framers of constitution

Were The Founding Fathers Racist?

An op-ed in a southern Florida newspaper suggested that racism in America was an inheritance left to present day citizens by our Founding Fathers. “My fellow Americans, we have got to deal with the fact that we have not dealt with our problem left to us by our founding fathers: racism in America.”

While he didn’t explain what incited the charge of racism, he is not alone. Many in the progressive world, believe that America’s Founding Fathers were racist. Usually to prove their point they cite Article 1, Section 2, Paragraph 3 of the United States Constitution:

“ Representatives and direct Taxes shall be apportioned among the several States which may be included within this Union, according to their respective Numbers, which shall be determined by adding to the whole Number of free Persons, including those bound to Service for a Term of Years, and excluding Indians not taxed, three fifths of all other persons.”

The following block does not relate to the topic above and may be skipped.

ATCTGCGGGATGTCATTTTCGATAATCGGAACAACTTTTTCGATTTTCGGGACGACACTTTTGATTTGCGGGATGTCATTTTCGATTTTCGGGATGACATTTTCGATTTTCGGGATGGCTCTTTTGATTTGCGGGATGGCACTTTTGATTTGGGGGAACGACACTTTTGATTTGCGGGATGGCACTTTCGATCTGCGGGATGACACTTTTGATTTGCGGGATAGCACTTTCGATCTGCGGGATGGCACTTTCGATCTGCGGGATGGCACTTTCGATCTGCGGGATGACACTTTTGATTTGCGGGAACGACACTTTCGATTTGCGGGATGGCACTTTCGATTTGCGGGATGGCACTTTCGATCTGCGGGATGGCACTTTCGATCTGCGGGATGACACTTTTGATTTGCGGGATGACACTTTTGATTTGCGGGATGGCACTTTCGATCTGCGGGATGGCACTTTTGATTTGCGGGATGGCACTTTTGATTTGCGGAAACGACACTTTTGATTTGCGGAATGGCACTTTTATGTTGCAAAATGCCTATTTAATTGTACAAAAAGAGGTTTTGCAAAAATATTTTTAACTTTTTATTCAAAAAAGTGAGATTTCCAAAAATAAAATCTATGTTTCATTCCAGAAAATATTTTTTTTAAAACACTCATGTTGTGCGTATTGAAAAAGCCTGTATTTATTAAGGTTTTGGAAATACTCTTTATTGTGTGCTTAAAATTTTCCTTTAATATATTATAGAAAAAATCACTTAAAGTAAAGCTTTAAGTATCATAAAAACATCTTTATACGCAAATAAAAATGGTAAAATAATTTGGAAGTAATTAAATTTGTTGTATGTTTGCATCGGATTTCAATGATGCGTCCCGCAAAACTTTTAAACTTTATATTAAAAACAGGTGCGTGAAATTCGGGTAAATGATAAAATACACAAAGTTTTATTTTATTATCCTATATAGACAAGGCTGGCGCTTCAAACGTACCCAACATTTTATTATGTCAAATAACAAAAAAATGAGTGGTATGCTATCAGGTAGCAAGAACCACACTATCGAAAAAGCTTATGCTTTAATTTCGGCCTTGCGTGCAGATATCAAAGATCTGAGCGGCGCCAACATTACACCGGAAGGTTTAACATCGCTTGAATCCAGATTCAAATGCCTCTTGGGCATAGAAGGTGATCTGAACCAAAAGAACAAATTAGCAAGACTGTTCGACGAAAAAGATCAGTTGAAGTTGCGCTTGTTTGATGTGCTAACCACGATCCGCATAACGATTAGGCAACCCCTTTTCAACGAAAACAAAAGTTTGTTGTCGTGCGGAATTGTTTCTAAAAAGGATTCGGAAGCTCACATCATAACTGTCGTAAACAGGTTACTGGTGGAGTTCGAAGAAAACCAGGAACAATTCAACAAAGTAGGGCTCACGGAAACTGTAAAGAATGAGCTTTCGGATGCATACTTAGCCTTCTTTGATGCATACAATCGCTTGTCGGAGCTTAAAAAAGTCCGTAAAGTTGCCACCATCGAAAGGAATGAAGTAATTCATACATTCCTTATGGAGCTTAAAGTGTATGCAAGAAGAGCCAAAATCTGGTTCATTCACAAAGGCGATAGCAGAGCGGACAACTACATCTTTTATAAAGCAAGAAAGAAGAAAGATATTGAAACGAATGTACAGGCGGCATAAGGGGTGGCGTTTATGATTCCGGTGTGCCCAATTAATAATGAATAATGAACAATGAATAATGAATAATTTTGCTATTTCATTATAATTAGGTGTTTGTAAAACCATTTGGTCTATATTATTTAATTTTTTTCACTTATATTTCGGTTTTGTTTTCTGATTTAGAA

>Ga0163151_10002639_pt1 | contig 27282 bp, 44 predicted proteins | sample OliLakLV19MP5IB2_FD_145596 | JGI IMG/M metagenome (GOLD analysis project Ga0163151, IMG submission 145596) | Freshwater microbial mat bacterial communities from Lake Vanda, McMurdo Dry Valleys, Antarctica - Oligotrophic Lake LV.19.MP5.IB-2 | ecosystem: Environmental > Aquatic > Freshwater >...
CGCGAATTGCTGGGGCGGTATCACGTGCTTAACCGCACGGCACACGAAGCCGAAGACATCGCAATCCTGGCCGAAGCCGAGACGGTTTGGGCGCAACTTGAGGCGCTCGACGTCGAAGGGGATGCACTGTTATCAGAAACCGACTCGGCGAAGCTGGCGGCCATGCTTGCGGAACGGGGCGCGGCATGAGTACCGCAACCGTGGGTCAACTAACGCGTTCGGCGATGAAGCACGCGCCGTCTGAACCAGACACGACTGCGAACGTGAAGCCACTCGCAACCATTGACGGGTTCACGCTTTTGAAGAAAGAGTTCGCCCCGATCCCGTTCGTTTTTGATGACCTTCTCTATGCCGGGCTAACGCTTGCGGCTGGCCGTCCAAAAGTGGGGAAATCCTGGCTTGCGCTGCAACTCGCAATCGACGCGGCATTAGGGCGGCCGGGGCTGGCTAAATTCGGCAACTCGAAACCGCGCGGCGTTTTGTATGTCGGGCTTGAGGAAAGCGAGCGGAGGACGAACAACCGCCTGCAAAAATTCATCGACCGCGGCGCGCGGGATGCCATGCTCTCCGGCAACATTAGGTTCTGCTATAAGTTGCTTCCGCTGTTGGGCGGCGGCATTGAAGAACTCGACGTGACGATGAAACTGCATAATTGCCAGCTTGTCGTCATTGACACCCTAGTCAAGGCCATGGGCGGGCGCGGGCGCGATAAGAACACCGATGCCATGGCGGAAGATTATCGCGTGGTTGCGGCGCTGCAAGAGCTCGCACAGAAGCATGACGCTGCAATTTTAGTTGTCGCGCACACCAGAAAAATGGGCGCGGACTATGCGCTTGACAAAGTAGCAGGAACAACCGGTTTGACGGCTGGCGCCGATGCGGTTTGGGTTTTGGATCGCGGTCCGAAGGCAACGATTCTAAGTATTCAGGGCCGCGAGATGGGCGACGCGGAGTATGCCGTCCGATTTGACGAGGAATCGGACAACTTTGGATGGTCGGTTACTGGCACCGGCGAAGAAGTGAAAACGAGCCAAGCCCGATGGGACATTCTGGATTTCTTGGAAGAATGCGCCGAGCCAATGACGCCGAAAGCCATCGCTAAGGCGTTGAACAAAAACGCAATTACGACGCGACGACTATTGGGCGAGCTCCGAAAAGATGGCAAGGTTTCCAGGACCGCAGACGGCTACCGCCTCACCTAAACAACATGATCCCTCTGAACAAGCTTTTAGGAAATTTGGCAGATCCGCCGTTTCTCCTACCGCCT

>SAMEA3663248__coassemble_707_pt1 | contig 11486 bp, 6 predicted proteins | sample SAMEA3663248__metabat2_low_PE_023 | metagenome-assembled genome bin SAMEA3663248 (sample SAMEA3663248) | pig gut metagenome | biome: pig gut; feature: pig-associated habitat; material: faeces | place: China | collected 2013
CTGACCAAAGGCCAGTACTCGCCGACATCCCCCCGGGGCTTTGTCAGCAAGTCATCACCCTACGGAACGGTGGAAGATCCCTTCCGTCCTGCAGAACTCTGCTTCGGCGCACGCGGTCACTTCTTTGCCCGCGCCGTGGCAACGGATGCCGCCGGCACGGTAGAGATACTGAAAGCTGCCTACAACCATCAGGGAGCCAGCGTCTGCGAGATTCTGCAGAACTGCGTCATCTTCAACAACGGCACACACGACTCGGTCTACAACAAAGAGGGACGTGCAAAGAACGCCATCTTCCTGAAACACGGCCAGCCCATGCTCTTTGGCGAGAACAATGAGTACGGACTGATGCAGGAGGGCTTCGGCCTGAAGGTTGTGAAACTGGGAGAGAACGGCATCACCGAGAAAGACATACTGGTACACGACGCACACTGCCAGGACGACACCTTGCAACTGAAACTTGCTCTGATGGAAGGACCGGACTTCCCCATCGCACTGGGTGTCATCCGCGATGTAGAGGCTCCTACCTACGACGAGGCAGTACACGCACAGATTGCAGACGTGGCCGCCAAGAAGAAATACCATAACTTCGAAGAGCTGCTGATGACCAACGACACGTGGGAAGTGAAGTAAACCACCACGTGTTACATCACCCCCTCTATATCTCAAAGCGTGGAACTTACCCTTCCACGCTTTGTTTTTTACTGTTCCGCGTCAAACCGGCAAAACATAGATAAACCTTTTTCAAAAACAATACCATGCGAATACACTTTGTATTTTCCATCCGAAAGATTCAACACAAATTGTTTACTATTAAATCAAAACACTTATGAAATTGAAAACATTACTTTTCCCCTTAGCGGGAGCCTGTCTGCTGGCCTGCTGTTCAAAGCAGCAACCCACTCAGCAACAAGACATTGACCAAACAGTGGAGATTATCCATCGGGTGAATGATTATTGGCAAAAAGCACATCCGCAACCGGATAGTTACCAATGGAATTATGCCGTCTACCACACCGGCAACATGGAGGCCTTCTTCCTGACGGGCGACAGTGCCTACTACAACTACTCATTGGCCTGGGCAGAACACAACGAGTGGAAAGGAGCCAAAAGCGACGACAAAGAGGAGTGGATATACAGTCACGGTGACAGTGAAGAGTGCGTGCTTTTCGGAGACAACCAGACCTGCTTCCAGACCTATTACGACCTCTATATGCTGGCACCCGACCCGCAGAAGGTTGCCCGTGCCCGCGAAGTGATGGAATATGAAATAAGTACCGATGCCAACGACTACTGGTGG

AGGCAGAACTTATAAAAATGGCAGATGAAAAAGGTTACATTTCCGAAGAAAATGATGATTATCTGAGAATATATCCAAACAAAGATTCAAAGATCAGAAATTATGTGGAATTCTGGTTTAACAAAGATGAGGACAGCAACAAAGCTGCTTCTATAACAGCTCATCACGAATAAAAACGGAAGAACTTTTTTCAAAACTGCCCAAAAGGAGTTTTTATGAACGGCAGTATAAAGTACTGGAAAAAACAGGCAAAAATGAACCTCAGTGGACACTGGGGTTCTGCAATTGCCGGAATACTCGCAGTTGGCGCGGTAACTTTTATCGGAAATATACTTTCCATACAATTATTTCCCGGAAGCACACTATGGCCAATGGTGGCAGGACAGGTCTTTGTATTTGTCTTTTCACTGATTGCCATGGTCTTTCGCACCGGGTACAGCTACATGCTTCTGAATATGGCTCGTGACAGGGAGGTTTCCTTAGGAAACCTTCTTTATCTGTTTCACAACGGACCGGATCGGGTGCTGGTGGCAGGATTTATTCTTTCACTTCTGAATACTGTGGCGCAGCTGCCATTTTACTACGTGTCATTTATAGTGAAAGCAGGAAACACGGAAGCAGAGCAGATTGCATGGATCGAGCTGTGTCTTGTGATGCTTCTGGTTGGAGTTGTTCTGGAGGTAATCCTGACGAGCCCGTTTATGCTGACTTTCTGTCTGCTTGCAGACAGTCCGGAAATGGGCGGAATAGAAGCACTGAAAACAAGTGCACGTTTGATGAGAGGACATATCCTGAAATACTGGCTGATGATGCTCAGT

Those “other persons” was a reference to the black slaves. To the liberals, that 3/5th figure is an indication that our Founding Fathers were a bunch of racists who thought that the African slaves were only 60% as good as a Caucasian. That is a simplistic and false answer.

The Founders from the northern colonies strongly opposed slavery. They insisted on counting the slaves as less than “full persons” to prevent the slave states from getting too many congressman and electoral votes to dominate the government and prevent slavery from ever being abolished.

The slave states wanted their slaves to be counted as a full person so they could dominate the House of Representatives and the Presidency. This would allow Southern whites to have the benefit of counting the slaves, while controlling the political power of the slaves who were not allowed to vote.

The Northern States did not want them counted at all, to prevent the South from becoming too powerful. The “three fifths of all other persons” is meant to refer to the slave population as a whole, not to the humanity of each individual.

Those who took high school history may remember the “3/5th Compromise.” It was originally proposed by Roger Sherman of Connecticut, and James Wilson of Pennsylvania. For those wing-nuts who did not take high school American History, they still can borrow a book, or Google these facts.